Bless you, CC. - Joel Auerbach
Just as the Islanders turn up the heat in the standings, we enter the stretch where contracts for unrestricted free agents and college draft picks are on the radar.
So it wasn't nearly as smooth as hoped, but the Islanders pulled off a Florida sweep last night. And despite the spiritual blow of the blown 3-0 lead, there was something cool about having the checkers bust their tails to get that game winner.
Two points from Eric Hornick's Skinny:
- This was their first back-to-back regulation wins in Florida since opening the 2001-02 season with back-to-back wins in Peter Laviolette's first two games as Islander coach.
- The Isles move over NHL .500 in the second-half of an NHL season for the first time since the 2009-10 campaign when they were 23-22-8.
Agree with this sentiment from Newday's Arthur Staple:
Small tidbit from
#Isles room postgame: No music, serious faces. They know this wasn't one to celebrate over. Sign of maturity.
- Ken Reiter blanked Herhsey for 67 minutes last night. Then the Sound Tigers lost 1-0 in OT. Reiter has a .934 save percentage in four starts since being recalled from the ECHL, but no goal support. The Sound Tigers are six points out of the playoffs.
- Staple with a notebook on Kevin Poulin handling the backup role, and Colin McDonald getting his first one-way contract.
- McDonald on his extension at the official site: "I just think this is the right situation for me," McDonald said. "From everything the organization told me last summer as far as the opportunity I would get and what they expected from me, they’ve followed through with everything."
Contract Talks for UFAs ... then Collegians?
Check Newsday for Staple's Islanders Insider: He teased a few choice morsels on Twitter Saturday before the Panthers game, including plans for talks with pending unrestricted free agents Lubomir Visnovsky, Evgeni Nabokov, Brad Boyes and (as he reported last month) Mark Streit. Basically, if you're looking for a selloff, the Isles' first priority is to explore talks (or continue, in Streit's case) with all four. Interesting that Streit's talks are proceeding "slowly," though in all of these cases, the agent is going to go for what the agent wants. The team is going to go for what it feels comfortable doing.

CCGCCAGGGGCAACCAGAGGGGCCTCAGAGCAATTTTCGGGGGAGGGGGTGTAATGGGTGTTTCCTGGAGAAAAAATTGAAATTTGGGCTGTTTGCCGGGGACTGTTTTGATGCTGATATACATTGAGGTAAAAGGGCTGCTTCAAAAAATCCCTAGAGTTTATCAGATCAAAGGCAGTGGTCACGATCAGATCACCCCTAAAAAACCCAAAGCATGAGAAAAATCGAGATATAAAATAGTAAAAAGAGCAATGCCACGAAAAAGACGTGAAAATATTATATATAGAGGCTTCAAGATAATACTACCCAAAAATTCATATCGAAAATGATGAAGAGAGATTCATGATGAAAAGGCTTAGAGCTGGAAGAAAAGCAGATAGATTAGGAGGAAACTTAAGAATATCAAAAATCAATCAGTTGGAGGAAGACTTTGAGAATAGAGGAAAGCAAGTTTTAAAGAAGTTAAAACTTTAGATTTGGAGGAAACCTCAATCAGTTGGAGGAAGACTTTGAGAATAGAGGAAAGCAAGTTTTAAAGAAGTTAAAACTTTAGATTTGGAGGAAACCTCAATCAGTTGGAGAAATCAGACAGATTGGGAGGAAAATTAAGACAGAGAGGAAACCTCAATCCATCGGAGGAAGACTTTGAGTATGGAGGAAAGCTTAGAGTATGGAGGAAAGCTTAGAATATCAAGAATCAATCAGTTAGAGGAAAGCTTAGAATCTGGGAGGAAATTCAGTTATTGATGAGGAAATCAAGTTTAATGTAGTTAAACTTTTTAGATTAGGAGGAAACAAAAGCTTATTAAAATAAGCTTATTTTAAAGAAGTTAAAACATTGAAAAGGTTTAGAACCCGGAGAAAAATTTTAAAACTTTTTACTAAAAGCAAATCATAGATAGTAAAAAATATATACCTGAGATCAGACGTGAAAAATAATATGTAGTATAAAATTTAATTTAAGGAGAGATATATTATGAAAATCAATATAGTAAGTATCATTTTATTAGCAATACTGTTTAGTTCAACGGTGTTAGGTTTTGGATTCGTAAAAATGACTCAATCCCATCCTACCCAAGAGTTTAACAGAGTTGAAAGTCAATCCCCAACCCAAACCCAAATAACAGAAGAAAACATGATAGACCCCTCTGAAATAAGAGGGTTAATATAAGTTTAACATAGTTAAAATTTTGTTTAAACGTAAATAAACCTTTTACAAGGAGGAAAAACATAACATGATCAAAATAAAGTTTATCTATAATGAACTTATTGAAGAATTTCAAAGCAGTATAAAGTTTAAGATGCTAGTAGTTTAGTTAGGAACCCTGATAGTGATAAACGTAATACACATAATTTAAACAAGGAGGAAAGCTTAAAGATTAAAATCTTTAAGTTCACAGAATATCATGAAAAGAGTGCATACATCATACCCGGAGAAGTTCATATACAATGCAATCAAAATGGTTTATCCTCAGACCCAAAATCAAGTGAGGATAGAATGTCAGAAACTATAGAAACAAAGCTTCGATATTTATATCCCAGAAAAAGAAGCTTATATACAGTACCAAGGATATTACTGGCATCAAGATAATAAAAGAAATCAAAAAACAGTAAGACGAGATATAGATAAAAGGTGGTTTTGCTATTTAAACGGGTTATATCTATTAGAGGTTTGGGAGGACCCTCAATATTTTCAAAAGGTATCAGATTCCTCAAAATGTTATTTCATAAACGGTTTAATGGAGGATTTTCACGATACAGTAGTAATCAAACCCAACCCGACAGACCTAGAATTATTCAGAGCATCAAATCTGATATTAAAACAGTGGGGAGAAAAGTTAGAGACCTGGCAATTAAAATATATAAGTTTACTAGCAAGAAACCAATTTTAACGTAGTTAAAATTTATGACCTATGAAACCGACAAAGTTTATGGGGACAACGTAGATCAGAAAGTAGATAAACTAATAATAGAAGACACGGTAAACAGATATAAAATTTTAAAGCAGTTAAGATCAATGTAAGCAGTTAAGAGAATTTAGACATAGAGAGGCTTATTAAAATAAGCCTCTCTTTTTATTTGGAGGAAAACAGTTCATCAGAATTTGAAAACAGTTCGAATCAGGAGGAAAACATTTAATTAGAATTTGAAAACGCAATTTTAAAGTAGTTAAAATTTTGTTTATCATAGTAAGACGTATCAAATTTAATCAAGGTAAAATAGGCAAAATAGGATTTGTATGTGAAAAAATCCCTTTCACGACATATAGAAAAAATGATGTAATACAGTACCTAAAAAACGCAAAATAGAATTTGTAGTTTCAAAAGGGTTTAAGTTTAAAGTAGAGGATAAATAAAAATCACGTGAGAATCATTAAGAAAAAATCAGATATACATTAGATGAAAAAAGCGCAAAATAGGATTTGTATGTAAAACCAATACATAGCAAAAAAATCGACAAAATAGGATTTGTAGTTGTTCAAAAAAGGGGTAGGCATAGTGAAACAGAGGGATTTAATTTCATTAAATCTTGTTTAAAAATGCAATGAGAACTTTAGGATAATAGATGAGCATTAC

There is, as expected with the NCAA season winding down, hopes to sign Notre Dame overager Anders Lee and Scott Mayfield after two years at Denver University. Lee's Fighting Irish are still alive, having won their best-of-three series with Bowling Green this weekend by winning the first two by one goal each.
Brenden Kichton: Drifting Away?
But the bombshell -- in relative prospect-hoarding terms -- was that Staple has heard Brenden Kichton rejected Isles contract offers and intends to re-enter the draft in June, feeling he can be higher than a fifth-round pick this time.
That's an interesting move if he follows through: On one hand, it opens up valuation from other teams. On the other, it really doesn't improve his contract position much, as his rights would still be held by one team -- and it's not like the NHL has salary slots for draft picks the way other sports do. (Ed.: There are other sports?)
He will be 21 for this June's draft, which means his ELC will still be a three-year deal when he signs, having been exposed in the draft three times.
Kichton, who leads WHL defensemen in scoring again and captains his team, was passed over in the draft the first time (2010) but drew an invite to Red Wings prospect camp. Then the Isles selected him in the fifth round in 2011. He really wanted an NHL contract last summer, but the Isles didn't sign him -- whether in anticipation of a lockout-fueled crowd of bodies in Bridgeport, or concerns about his defense, or simply preferring to slot his ELC clock one year later ... all are plausible concerns.
Also plausible: That this leak is another leverage attempt to get the Isles to up their offer. Kichton is on Twitter (in a photo from Isles prospect camp).
The history of players who re-enter the draft is not exactly impressive and doesn't tend to result in moving up much, for whatever that's worth. But it's occasionally done well, and there are examples like Mike Van Ryn who followed it up with good NHL careers. (Van Ryn's career ended early due to injuries, not a lack of talent.) Kichton has a record of gaudy numbers in his corner.
If he flees, it's not a huge loss, but it is more significant than players like Jason Gregoire and Blake Kessel taking their services elsewhere. And it would be the second Spokane defenseman the Isles let get away, joining Minnesota Wild defenseman Jared Spurgeon. We'll see where it goes from here.